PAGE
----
Supplementary Material for: Vitamin K Metabolism in a Rat Model of Chronic Kidney Disease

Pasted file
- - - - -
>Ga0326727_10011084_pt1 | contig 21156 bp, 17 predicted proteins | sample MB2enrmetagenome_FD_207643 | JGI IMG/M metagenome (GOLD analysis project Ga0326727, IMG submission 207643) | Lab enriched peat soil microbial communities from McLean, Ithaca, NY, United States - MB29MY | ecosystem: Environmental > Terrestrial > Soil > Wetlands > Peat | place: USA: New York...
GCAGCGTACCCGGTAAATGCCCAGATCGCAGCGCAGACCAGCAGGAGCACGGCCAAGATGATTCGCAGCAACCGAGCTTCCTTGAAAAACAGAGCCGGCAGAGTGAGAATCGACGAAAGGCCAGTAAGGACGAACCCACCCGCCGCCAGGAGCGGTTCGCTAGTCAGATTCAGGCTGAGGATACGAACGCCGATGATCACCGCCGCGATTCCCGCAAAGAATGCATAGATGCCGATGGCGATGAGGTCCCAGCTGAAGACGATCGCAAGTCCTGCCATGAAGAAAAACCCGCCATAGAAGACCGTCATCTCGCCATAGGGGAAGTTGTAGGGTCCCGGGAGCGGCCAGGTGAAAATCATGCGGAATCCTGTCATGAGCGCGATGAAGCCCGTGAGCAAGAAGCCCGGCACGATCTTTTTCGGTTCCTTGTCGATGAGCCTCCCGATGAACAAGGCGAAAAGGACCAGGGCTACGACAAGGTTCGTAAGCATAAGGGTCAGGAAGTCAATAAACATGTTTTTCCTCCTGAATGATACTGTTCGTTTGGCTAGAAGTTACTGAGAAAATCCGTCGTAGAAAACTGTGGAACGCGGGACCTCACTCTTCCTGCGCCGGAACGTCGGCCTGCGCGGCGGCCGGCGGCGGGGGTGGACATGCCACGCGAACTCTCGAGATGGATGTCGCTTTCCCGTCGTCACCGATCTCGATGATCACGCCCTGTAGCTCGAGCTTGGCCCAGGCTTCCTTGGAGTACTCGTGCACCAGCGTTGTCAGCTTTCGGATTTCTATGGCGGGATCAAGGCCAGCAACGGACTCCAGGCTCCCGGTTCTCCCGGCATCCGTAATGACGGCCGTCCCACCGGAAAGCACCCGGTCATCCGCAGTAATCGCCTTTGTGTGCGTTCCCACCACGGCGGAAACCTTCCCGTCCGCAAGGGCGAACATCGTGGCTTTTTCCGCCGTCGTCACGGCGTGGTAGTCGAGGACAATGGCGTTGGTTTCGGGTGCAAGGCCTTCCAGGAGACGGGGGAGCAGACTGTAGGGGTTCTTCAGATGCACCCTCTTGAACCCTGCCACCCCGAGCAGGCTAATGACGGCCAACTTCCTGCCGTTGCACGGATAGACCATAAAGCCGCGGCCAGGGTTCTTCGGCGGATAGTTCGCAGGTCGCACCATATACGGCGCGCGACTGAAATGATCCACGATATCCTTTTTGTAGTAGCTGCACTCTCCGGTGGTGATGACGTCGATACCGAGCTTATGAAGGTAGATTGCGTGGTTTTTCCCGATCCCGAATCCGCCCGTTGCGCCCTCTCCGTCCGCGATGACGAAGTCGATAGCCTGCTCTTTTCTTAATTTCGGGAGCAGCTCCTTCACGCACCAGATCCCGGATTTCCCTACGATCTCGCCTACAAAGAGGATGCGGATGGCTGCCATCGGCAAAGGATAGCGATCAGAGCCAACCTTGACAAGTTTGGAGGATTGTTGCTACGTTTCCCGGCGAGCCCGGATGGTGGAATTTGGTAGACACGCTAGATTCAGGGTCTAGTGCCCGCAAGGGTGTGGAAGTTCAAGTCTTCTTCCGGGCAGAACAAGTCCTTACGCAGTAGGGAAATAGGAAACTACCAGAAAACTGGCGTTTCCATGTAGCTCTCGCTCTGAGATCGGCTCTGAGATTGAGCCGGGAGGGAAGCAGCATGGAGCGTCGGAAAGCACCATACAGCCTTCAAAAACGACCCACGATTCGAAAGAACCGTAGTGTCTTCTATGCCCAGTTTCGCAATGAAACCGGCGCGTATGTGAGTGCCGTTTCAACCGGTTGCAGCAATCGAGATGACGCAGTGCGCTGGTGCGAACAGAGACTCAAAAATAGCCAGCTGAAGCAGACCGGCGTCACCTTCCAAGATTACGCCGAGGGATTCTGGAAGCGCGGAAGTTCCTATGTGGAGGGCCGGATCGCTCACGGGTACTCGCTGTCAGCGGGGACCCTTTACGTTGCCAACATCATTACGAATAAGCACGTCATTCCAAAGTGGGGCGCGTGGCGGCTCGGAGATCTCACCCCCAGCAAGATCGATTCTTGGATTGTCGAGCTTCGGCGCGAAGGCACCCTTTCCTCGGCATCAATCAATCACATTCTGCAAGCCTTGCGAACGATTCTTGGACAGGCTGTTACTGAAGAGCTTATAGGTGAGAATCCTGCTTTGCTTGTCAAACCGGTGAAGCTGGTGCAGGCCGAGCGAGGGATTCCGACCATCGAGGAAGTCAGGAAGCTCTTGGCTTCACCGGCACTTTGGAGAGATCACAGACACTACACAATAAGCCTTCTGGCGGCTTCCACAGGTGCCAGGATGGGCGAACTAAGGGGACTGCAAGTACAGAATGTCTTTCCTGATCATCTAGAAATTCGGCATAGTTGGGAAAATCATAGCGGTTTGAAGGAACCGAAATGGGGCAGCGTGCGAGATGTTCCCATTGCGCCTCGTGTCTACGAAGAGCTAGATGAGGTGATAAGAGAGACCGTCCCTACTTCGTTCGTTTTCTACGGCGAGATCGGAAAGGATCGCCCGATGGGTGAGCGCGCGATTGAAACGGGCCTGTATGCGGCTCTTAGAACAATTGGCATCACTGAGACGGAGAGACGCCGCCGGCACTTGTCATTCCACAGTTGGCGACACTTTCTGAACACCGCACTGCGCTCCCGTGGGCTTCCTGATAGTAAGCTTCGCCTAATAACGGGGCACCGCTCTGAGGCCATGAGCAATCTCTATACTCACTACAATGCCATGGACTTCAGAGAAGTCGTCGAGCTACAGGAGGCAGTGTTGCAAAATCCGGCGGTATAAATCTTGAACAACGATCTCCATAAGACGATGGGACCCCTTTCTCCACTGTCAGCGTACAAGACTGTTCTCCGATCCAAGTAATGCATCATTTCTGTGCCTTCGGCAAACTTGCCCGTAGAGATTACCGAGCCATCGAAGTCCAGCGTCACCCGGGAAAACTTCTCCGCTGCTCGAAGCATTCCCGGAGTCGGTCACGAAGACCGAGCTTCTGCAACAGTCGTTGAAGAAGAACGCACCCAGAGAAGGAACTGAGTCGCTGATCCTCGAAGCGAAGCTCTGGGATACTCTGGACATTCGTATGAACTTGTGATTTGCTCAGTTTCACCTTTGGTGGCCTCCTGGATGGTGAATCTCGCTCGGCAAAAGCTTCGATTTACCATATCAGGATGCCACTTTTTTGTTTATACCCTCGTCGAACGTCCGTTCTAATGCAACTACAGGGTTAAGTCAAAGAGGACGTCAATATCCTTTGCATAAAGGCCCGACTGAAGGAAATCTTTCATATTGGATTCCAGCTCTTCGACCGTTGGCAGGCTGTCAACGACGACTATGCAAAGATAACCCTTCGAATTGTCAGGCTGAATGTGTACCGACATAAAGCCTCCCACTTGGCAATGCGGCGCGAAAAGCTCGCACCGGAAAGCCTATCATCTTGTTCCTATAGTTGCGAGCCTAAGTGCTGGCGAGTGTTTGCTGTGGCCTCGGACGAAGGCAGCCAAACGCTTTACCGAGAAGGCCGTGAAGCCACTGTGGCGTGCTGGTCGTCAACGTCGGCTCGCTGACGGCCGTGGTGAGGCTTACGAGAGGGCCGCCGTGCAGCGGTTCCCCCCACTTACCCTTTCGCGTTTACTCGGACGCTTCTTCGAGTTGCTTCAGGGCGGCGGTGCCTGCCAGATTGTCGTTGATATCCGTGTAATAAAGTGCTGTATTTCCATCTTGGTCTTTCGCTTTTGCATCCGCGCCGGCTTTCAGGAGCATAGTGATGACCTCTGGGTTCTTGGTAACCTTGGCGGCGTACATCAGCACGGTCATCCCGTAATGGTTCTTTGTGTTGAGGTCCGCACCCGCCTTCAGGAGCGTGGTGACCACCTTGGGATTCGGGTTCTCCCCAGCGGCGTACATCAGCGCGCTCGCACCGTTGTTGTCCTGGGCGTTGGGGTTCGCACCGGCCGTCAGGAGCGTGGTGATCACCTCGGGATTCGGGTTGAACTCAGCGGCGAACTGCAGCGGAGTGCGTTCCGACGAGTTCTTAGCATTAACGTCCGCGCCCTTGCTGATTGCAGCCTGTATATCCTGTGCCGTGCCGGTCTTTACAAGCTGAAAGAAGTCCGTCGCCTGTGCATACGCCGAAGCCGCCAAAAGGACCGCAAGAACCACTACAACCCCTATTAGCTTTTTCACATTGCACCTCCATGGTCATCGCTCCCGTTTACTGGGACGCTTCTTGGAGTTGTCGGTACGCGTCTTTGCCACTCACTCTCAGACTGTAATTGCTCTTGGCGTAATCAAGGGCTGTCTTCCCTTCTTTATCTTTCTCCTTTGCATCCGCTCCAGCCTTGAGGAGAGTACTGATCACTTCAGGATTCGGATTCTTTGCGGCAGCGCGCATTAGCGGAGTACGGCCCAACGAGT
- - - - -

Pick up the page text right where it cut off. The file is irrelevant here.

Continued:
Background: Patients with chronic kidney disease (CKD) have very high levels of uncarboxylated, inactive, extra-hepatic vitamin K-dependent proteins measured in circulation, putting them at risk for complications of vitamin K deficiency. The major form of vitamin K found in the liver is phylloquinone (K1). Menaquinone-4 (MK-4) is the form of vitamin K that is preferentially found in extra-hepatic tissues. Methods: In the present study, we assessed tissue concentrations of K1 and MK-4 and the expression of vitamin K-related genes in a rat model of adenine-induced CKD. Results: It was found that rats with both mild and severe CKD had significantly lower amounts of K1 measured in liver, spleen and heart and higher levels of MK-4 measured in kidney cortex and medulla. All animals treated with high dietary K1 had an increase in tissue levels of both K1 and MK-4; however, the relative increase in K1 differed suggesting that the conversion of K1 to MK-4 may be a regulated/limiting process in some tissues. There was a decrease in the thoracic aorta expression of vitamin K recycling (Vkor) and utilization (Ggcx) enzymes, and a decrease in the kidney level of vitamin K1 to MK-4 bioconversion enzyme Ubiad1 in CKD. Conclusion: Taken together, these findings suggest that CKD impacts vitamin K metabolism, and this occurs early in the disease course. Our findings that vitamin K metabolism is altered in the presence of CKD provides further support that sub-clinical vitamin K deficiency may represent a modifiable risk factor for vascular and bone health in this population.